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Confident Wallabies a test for All Blacks

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Lynn McConnell     18 Oct 2017     Getty Images

For Australia there's the chance to end a run of losses to the New Zealanders while for the All Blacks there's the appreciation they will be tested by a demanding rival capable of unleashing from anywhere.

Lock Sam Whitelock, who said he had plenty of memories of tough Australian encounters dating back to early in his career in the 2011 Rugby World semi-final and other subsequent contests, said trans-Tasman Tests were about two proud rugby nations wanting to go out and play well.



"That just sets everything up. Doing it here [Brisbane], the weather normally allows you to play attacking rugby and then the physicality comes from that as well," he said.

Whitelock was mindful of the increased confidence in the Wallabies camp because they were a more dangerous team when running on that confidence but it was about the All Blacks playing to their highest standard because achieving that gave them their best chance of winning.

Confidence, for any player, was important and it could have a snowballing effect, he said.

Whitelock said there was still the goal for the All Blacks of being more consistent after an up and down season.

He said he wasn't surprised by the difference in the Australians between the first and second Bledisloe Cup Tests.

"Seven days is an amazing time in Test rugby. It can do wonders for teams and it can also be your biggest curse so making sure that we're genuine in our prep, and they'll be thinking exactly the same, if you can do that you give yourself the best opportunity to get out there and perform," he said.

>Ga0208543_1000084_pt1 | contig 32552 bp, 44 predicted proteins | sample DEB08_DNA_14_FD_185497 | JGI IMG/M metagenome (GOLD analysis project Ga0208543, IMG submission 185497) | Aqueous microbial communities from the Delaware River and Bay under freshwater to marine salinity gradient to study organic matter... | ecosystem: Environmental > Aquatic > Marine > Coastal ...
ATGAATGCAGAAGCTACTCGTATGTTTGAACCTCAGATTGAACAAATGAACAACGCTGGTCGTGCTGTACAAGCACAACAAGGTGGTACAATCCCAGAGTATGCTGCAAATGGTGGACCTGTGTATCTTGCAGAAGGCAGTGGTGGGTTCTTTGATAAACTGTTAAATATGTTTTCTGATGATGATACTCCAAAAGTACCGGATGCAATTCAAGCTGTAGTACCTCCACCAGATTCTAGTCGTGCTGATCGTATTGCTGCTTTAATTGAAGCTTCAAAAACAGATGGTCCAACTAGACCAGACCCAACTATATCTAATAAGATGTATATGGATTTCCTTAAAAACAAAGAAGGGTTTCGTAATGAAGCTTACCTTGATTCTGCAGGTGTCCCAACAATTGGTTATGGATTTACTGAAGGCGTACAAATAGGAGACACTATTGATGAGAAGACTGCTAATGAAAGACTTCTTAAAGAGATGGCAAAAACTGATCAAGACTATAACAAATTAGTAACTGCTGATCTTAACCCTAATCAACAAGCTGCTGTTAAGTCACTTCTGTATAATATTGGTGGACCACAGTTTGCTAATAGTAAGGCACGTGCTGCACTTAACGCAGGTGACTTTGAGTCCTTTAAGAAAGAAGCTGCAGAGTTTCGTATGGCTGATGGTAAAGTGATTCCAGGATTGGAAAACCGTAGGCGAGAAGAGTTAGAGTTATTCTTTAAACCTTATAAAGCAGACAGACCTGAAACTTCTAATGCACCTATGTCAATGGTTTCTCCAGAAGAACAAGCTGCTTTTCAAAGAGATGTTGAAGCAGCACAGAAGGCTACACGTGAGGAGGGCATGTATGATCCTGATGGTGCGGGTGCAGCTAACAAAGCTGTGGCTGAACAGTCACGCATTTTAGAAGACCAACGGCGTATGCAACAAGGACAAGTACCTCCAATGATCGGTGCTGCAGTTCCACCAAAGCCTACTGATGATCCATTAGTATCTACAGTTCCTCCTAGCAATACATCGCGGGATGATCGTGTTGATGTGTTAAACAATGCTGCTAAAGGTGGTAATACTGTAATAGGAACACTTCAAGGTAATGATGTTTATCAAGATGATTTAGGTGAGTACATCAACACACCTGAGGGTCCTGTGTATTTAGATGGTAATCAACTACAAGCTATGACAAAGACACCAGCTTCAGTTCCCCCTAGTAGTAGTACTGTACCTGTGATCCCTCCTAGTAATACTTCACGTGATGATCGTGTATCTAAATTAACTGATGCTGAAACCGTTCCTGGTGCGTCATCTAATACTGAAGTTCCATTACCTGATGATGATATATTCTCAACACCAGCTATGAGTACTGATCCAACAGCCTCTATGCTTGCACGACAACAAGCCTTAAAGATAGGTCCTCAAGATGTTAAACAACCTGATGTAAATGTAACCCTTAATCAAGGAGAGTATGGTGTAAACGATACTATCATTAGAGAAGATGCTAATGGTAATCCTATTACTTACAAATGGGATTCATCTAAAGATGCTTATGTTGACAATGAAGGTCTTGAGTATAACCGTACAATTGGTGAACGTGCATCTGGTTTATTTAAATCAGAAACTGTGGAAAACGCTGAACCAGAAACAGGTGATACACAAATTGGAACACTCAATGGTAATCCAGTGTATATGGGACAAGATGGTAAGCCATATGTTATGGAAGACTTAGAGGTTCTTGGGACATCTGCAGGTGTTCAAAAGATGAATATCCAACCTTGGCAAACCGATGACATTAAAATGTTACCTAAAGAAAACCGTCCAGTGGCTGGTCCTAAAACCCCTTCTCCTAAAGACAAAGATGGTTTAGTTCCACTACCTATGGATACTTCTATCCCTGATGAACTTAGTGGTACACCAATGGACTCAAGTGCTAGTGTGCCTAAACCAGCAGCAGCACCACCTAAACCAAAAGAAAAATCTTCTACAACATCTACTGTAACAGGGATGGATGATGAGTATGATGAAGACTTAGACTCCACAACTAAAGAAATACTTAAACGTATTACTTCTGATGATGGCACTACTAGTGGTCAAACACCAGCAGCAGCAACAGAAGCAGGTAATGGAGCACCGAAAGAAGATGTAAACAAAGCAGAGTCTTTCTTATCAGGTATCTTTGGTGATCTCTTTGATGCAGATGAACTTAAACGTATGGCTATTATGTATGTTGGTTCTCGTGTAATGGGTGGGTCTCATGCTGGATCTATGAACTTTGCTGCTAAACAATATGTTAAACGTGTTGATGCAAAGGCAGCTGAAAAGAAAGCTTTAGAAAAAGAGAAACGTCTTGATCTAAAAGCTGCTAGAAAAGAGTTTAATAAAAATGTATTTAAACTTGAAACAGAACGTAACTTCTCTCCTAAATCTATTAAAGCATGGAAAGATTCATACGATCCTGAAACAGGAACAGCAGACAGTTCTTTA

Whitelock said Richie Mo'unga's call-up as cover for Barrett was the result of him playing good rugby over the last two years and he had put in the hard work during that time with the Crusaders and Canterbury.

"I got to deal with him a lot this year with the Crusaders. The way he's evolved his game and the way he's taken control of the whole team running it from Monday when you're working things out to getting out there on Saturday and really driving the team round, especially having a few older forwards, he's not afraid to step up and say what he wants and demand he gets it," he said.

Mo'unga had great rugby knowledge, he said, and he backed himself. He knew when to pass and when to kick which was something players liked to see in a first five-eighths and it was awesome when he really backed himself and he had shown that in Super Rugby and the Mitre 10 Cup.

Fellow lock Scott Barrett said the concussion concern was frustrating for brother Beauden and from a family view his older brother Kane had to retire due to concussion so it was tough to see the first five-eighths take a knock and he was hoping he recovered soon.

He was doing all the required steps and the medical staff were looking after him. It was also appreciated that the All Blacks' coaching staff were mindful of player welfare and he cited the case of Waisake Naholo being pulled out during the British & Irish Lions series when he felt he was all right.